spoon, length 5 3/4 inches, excellent condition, no monogram. The T-monarch-S trademark (see second photo) is ringing only the faintest of bells in our memory, but Thomae silver company is also a possibility.
length 3 3/4 inches, excellent condition, no monogram. Not antique but perhaps from the 1920's (see photo number two for mark) with better detail, die-depth and stronger oxidation than you'd find in a brand new one.
Banks and Biddle Company, length 8 1/4 inches, excellent condition, monogrammed "C" (script, obverse). A classic example of Philadelphia style bright cut engraving. Marked with trademark only, but our guess is that it's sterling rather than coin silver.
lengths 7 9/16, 6 7/8 inches; excellent condition, monogrammed "Strollers" and "F" respectively. A highly detailed and well modelled pattern-- we've long suspected that the grapes are applied rather than die-struck-- (see second photo) from our favorite flatware maker.
Length 5 inches, excellent condition, monogrammed "RL" (script, obverse), heavy. As we've no doubt mentioned in the past, Towle compensated for the austere nature of this pattern by designing some wonderfully decorative blades, tines and bowls for the serving pieces.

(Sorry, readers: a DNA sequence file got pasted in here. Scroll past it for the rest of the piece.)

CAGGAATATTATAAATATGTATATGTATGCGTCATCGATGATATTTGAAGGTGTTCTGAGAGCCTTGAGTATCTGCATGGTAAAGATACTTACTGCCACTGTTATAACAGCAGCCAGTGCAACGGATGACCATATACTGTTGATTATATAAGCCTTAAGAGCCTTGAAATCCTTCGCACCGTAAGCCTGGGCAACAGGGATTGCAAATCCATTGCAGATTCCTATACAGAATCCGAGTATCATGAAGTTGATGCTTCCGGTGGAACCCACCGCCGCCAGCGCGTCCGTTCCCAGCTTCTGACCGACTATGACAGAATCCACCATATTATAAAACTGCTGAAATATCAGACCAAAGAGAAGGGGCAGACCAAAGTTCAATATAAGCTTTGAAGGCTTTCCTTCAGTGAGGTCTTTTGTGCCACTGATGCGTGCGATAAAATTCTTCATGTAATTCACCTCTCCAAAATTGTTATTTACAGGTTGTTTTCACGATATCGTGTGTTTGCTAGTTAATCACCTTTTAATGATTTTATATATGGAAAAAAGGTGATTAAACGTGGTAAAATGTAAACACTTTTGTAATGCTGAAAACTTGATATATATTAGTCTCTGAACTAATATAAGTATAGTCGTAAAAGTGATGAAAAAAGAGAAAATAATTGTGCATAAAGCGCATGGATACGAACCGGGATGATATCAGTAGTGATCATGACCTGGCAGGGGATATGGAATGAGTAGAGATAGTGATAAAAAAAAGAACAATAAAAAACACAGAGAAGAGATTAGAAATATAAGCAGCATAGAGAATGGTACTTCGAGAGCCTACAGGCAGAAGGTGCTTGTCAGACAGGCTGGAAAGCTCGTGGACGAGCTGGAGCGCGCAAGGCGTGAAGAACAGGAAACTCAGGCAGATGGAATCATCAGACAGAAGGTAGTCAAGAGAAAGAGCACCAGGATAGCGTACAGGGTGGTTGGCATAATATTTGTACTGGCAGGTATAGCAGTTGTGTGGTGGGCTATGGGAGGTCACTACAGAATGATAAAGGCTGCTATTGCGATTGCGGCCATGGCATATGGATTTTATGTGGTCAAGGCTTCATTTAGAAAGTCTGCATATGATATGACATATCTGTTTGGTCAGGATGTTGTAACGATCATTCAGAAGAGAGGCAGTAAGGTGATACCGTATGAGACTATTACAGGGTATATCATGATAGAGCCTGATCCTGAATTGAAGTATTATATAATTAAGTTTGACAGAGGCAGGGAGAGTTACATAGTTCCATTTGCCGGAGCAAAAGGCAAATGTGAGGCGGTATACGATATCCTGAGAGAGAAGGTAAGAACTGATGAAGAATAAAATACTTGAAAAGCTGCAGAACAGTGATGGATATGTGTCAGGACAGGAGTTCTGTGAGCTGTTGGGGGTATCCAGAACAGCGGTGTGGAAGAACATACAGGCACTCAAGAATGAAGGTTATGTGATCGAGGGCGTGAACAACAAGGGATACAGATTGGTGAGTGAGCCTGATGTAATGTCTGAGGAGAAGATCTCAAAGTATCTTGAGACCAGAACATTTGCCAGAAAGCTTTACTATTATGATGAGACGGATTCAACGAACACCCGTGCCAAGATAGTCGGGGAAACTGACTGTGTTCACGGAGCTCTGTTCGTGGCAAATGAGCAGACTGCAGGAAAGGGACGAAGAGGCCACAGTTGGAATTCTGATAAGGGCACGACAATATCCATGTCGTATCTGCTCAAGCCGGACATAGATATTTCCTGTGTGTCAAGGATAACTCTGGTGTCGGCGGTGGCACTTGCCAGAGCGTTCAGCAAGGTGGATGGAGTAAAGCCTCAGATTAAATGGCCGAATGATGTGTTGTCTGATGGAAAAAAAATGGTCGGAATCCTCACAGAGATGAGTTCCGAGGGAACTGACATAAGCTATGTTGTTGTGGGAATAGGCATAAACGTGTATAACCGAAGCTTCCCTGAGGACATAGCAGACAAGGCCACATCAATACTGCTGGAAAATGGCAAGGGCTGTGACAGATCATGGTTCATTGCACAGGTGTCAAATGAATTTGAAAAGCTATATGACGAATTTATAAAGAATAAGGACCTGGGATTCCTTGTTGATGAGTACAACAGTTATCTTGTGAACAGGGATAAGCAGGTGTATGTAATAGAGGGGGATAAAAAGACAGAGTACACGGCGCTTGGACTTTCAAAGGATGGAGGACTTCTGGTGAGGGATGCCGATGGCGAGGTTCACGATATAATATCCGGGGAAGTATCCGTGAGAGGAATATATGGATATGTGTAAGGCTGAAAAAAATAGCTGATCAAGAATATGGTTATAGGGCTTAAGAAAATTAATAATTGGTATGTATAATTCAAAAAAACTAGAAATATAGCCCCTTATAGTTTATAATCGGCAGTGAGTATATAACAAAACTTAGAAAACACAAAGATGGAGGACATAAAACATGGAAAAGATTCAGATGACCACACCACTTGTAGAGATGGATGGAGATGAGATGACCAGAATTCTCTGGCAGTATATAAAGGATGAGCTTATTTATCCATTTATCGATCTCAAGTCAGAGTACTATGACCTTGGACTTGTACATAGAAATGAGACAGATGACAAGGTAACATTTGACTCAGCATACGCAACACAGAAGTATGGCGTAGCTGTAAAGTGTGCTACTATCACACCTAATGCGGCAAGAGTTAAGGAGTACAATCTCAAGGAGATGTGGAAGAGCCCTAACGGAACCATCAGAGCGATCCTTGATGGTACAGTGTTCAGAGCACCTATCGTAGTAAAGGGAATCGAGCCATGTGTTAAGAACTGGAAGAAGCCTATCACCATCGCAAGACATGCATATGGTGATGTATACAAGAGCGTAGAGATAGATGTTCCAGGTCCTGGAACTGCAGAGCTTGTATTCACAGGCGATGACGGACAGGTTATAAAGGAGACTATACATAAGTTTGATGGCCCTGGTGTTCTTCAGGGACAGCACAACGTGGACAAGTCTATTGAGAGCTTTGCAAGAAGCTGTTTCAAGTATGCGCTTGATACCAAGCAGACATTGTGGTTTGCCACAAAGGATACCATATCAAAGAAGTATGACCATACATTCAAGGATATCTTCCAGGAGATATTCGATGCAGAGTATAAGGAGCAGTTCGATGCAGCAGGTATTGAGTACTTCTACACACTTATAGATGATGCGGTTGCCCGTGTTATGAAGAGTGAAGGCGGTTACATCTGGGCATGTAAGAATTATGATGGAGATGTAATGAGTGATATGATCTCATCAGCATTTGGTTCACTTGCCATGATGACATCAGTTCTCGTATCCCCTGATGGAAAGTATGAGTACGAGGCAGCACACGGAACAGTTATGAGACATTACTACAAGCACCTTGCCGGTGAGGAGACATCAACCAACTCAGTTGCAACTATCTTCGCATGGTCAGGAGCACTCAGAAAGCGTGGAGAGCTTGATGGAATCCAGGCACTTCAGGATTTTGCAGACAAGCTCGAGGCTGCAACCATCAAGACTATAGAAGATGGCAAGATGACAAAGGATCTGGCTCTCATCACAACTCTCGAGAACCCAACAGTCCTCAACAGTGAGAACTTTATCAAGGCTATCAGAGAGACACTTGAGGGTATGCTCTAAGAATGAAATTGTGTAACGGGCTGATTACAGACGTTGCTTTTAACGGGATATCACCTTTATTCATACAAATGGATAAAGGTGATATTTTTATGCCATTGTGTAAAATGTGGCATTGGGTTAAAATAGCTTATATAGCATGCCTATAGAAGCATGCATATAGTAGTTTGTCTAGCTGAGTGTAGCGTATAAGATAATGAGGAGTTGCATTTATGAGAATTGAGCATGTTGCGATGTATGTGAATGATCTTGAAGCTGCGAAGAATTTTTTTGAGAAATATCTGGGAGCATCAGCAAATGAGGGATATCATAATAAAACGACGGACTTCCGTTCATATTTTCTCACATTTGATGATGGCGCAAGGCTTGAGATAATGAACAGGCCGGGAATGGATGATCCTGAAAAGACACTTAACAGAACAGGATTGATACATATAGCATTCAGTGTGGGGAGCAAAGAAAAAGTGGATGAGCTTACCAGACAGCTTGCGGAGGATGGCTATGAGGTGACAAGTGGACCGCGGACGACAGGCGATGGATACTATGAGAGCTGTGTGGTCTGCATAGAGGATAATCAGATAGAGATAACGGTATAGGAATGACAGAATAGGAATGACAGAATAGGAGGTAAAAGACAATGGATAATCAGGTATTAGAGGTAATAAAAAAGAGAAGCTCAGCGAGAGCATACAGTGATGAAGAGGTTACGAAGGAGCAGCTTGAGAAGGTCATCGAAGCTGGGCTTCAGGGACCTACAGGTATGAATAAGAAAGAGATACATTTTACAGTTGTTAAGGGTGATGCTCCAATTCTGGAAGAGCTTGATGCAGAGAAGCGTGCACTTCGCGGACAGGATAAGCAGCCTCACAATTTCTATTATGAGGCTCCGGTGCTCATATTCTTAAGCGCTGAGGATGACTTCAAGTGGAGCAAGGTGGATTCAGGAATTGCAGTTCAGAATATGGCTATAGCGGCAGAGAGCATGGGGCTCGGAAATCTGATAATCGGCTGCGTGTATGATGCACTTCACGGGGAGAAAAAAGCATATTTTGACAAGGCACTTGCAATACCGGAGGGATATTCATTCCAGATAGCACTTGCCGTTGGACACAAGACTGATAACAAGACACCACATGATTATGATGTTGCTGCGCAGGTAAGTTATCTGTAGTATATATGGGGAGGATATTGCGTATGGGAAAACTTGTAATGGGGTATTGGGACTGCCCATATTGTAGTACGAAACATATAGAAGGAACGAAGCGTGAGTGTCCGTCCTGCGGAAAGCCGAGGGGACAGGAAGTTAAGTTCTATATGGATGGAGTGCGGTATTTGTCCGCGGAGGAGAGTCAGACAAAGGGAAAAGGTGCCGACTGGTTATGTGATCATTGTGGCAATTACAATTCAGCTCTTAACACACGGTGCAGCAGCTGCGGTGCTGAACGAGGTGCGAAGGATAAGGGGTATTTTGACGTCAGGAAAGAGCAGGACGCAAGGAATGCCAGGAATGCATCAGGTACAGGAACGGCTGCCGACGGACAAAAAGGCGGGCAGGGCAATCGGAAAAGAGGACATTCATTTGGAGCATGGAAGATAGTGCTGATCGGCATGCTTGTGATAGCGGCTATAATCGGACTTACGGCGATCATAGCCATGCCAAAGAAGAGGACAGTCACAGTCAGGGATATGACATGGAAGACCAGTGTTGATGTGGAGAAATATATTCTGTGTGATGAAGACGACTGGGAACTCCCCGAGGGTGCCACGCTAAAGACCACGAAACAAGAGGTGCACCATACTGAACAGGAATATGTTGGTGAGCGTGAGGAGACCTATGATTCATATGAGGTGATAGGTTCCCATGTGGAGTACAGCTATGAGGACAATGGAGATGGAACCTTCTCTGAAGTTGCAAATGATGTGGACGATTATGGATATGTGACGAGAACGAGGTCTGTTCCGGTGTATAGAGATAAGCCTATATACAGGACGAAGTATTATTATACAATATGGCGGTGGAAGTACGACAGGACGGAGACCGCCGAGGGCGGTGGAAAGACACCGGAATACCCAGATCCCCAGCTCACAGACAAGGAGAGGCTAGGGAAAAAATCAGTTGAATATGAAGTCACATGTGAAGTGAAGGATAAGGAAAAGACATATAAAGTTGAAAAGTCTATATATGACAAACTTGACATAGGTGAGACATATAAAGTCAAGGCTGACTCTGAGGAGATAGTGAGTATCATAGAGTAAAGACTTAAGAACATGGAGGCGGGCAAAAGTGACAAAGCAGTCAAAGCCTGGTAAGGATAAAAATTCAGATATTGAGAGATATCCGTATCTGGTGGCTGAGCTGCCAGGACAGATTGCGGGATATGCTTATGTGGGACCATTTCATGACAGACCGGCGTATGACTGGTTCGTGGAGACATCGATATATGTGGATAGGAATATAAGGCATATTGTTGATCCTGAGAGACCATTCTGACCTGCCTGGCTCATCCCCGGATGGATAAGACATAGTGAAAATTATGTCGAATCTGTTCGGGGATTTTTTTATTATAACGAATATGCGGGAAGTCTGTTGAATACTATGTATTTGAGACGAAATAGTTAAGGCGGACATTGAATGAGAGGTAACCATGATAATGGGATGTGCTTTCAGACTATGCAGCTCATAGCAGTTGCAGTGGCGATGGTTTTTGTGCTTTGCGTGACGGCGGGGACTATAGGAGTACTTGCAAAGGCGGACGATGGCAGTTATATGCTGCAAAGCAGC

Many forks, some knives and spoons. Some hand made by Gebelein, others major manufacturers. Set illustrated is by Lunt. Forks illustrated were hand made by Gebelein in the 1930's, still in mint condition.
the blade well engraved with three frolicking fishes, knife 11 7/8, fork 9 3/8 inches, fine condition, monogrammed "Lockwood" (obverse, see third photo), weight 8.2 Troy ounces and not too bad a price either we might add... Is my high school English teacher rolling over in her grave? No may God bless her she's still with us!!